HIV Prevention Bill Attacked by AIDS Organizations
7 April 1997
-- The National Association of People with AIDS (NAPWA) says
the "HIV Prevention Bill" sponsored by U.S. Rep. Tom
Coburn (R-Okla.) will actually result in an increase in the
spread of HIV and a rise in AIDS mortality.
chief provision in the bill is the creation of a national HIV
reporting system. According to NAPWA, states would be required
to end anonymous testing and begin reporting the names and
case histories of every new HIV diagnosis to the Centers for
Disease Control in Atlanta. 26 states in the country already
supply this information to the CDC.
and other opponents say abolishing confidentiality in HIV
testing will discourage people seeking tests and treatment
which will lead to an inevitable rise in mortality. Supporters
say the bill is designed to protect the uninfected through
early diagnoses and partner notification. The partner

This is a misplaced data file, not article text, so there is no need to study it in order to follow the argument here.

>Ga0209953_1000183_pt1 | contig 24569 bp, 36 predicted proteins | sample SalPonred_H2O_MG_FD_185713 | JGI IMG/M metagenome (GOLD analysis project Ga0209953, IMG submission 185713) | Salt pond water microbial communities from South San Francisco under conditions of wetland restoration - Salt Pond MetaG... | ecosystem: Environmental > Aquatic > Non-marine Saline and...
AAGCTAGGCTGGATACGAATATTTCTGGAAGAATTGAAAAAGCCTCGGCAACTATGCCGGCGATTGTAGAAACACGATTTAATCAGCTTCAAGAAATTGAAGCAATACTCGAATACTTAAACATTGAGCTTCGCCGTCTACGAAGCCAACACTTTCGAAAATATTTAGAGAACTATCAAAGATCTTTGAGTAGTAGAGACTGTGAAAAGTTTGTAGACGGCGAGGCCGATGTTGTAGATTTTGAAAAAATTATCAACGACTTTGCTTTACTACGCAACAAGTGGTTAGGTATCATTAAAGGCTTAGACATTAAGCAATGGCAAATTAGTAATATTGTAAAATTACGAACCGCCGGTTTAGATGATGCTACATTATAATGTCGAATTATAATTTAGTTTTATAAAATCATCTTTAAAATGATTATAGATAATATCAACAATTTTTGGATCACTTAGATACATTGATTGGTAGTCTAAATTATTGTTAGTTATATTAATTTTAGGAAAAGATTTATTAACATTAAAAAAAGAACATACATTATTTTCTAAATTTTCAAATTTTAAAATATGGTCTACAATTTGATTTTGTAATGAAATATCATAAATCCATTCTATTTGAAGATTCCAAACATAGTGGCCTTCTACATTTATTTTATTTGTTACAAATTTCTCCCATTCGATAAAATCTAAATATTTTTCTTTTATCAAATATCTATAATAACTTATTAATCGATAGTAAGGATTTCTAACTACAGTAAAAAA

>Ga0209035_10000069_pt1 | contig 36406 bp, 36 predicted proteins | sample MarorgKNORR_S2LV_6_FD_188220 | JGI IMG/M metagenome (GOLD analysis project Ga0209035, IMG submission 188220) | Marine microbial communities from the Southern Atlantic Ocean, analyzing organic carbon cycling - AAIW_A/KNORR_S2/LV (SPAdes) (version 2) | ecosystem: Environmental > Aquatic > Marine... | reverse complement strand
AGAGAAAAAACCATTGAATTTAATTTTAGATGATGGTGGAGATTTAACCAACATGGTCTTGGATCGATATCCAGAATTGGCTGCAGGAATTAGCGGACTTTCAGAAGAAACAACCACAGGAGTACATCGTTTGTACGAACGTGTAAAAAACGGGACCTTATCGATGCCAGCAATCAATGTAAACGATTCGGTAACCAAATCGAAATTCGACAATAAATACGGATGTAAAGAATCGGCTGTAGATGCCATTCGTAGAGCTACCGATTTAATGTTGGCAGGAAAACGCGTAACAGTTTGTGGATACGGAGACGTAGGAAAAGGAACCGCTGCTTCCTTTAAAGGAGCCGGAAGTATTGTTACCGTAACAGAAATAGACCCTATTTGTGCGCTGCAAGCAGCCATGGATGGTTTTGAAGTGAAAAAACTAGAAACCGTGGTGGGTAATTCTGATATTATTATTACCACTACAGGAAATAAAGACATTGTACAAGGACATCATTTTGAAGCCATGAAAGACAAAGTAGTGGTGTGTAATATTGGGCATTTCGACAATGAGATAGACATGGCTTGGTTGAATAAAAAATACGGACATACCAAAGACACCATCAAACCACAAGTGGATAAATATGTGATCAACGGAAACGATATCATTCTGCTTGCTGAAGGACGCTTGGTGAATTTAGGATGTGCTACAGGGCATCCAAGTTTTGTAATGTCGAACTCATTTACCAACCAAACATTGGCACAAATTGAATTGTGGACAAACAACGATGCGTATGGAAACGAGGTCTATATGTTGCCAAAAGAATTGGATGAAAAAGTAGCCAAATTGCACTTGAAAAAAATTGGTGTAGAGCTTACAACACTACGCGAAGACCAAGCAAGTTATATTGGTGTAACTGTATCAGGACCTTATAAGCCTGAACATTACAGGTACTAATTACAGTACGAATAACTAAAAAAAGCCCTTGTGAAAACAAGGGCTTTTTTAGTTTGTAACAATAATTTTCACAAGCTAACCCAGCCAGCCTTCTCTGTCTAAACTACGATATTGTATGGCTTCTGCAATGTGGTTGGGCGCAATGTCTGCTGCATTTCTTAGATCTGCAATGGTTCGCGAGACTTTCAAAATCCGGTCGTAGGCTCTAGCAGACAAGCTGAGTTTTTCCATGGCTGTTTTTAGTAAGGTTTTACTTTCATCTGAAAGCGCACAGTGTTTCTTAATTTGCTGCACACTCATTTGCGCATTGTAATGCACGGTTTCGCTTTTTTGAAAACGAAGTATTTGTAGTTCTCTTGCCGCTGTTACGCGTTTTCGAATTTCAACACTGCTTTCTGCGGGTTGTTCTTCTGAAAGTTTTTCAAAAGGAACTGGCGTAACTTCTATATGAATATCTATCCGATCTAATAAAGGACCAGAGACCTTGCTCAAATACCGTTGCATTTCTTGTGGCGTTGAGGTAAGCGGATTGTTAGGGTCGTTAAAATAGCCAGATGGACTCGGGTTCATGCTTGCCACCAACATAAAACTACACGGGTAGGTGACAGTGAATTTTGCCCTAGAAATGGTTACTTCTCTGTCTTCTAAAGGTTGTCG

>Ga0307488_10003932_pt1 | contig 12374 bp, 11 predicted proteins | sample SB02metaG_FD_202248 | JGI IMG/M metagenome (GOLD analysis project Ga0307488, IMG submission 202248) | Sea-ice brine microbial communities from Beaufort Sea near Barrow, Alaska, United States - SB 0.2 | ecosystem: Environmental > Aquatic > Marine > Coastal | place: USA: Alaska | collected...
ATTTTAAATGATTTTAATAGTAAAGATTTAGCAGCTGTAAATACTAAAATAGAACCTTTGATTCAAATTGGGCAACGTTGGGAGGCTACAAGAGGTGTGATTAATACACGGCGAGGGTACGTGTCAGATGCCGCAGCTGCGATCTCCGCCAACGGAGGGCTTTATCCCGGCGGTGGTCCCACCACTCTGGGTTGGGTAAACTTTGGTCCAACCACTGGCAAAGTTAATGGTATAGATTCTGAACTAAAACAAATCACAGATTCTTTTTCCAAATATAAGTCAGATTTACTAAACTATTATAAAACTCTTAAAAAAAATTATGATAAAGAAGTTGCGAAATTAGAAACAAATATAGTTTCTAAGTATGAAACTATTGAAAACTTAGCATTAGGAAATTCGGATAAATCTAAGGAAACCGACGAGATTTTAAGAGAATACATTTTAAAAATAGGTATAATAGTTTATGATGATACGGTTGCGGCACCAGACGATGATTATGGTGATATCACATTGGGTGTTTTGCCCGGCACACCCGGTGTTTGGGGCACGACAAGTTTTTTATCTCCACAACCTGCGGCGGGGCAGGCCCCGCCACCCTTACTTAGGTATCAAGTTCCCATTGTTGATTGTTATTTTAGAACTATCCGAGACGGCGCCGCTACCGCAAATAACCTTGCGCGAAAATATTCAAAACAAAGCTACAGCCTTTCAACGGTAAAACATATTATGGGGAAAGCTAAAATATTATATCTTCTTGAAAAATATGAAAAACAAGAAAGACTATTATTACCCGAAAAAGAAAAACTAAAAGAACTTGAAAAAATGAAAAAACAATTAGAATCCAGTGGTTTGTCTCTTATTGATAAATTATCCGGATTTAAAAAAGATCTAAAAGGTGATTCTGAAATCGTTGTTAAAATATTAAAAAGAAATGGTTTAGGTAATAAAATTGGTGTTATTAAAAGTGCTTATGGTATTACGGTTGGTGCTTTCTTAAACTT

notification requirement (the CDC currently notifies partners
in new AIDS diagnoses), and a new rule imposed on insurers to
reveal HIV test results to applicants, have been strongly
criticized by opponents.
proposal has an iron enforcement mechanism which many groups,
including the National Governor's Association (NGA), say is
indefensible. If a state refuses to comply with all provisions
in the Coburn bill, the state will forfeit federal Medicaid
assistance. For smaller states, like Rhode Island and Vermont
this would mean the loss of $200 - $550 million in federal
payouts. For states like New York, the cost of non-compliance
would run in excess of $12 billion.
C. Barillas, Editor